Wednesday, January 14, 2009

More on the California decision on Good Samaritans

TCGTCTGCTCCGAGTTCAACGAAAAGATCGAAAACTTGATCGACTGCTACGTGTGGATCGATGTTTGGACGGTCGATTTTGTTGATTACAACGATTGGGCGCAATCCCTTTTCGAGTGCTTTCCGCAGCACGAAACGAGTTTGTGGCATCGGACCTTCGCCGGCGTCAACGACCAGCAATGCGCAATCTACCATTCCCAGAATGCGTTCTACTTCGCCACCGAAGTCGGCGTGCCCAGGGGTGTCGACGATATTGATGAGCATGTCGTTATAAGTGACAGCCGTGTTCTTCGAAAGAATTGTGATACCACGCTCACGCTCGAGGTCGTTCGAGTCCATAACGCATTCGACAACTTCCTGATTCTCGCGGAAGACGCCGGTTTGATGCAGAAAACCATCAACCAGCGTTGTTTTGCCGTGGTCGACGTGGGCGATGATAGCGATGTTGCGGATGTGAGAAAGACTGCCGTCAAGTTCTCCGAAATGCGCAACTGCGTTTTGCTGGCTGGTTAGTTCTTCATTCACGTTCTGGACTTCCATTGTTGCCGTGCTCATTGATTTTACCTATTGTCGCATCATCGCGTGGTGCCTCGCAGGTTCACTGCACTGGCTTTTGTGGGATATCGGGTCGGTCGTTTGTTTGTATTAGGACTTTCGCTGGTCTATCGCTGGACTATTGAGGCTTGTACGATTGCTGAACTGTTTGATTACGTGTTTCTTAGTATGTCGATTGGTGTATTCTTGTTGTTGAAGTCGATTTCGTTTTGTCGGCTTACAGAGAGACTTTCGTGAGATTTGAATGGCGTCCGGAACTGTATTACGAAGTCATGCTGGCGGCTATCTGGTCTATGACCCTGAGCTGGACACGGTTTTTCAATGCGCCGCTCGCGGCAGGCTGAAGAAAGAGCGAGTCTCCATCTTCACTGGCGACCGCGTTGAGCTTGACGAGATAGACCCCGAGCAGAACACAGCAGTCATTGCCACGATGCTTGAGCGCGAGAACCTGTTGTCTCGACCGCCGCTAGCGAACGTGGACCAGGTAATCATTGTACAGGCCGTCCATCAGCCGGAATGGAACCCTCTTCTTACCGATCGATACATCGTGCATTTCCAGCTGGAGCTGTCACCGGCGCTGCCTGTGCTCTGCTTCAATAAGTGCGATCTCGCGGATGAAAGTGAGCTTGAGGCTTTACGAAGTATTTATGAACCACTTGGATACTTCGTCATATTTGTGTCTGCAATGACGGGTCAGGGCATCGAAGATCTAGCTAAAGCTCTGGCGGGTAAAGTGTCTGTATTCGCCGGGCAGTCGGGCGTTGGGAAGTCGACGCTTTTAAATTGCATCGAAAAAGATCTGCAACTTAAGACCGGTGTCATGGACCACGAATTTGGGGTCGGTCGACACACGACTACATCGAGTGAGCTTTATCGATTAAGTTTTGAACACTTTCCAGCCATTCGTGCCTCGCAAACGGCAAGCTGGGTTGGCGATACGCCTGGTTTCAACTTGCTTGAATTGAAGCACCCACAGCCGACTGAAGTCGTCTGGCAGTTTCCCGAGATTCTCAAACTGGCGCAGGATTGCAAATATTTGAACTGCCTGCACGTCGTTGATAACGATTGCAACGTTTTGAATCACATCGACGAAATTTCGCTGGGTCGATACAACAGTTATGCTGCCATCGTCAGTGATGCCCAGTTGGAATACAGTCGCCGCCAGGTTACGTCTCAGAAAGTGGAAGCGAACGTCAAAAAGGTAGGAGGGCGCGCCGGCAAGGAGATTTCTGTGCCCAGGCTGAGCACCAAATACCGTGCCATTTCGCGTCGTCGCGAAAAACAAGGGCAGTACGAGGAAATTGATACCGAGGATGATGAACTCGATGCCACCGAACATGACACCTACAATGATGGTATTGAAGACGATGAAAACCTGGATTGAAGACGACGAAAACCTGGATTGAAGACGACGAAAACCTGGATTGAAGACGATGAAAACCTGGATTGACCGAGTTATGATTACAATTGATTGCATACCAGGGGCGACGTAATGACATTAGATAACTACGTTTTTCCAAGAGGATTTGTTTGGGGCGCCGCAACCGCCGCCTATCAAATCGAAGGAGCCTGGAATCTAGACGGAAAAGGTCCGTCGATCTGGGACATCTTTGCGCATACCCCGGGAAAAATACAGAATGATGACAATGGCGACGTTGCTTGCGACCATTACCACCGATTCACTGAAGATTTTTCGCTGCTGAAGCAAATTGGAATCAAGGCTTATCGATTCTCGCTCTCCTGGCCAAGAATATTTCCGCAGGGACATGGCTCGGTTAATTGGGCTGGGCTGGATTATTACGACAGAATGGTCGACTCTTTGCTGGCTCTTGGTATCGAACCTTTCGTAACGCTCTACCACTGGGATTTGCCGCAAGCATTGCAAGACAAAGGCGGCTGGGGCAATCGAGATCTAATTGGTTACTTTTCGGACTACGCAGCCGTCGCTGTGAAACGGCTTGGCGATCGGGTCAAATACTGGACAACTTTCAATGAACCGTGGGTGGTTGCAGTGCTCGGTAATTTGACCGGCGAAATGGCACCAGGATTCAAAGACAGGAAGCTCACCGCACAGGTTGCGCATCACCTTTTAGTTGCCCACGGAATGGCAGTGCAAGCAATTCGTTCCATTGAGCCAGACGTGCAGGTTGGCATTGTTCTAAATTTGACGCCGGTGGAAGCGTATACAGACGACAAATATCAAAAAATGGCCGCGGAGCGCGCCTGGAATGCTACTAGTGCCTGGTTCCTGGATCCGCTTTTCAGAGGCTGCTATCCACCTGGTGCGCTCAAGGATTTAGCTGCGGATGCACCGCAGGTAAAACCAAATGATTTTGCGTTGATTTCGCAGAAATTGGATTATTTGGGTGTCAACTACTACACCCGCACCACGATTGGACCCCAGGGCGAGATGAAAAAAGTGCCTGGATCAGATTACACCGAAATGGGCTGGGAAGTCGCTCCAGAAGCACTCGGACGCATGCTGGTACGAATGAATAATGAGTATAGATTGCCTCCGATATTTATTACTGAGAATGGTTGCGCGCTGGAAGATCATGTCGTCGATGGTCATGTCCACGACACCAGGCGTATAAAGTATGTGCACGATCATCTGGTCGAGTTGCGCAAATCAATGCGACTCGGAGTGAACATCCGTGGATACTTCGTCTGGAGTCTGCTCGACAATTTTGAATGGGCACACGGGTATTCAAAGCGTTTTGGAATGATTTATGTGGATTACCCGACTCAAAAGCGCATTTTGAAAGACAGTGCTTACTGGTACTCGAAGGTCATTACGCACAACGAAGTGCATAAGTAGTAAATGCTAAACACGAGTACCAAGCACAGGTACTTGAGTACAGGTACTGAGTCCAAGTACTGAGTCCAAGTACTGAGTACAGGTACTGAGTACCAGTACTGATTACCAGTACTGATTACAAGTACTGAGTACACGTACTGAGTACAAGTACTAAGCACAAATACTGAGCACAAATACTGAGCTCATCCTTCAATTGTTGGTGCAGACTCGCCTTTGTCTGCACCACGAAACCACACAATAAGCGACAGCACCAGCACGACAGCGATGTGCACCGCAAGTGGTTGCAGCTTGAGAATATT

A few days ago I reported (here) that the California Supreme Court ruled that a woman who pulled a co-worker from a crashed vehicle isn't immune from civil liability because the care she rendered wasn't medical. I suggested that the decision was based on the widely accepted "no duty to help" concept that applies in pretty much all jurisdictions, but that, unlike in most jurisdictions, the "good samaritan law" in California offers immunity depending on the type of conduct involved rather than on the training of the person providing it. In response to the case, legislators in California are introducing legislation that would offer greater legal protections to good samaritans. Two of those bills are available here and here. The bills would extend the same legal protection to any good samaritan offering emergency care at the scene of the emergency unless it is a place where emergency medical care is available (ie, a hospital or clinic, etc). This proposed approach would also be unusual. The rule in most states is that medical personnel who cause an injury in an attempt to help a person they don't have a duty to help are immune from claims for having caused the injury, but that any other person could be liable. This approach is essentially based on the notion that rescue attempts should be left to those with training to perform them. Is it really a good idea to encourage people with no training whatsoever to try to help others in need of medical attention? As Prof. Anthony Sebok, whose column I have recommended here many times, suggests in his most recent column, "California should be wary of providing blanket tort immunity to rescuers attempting either medical or non-medical aid." His column on this subject is available here.

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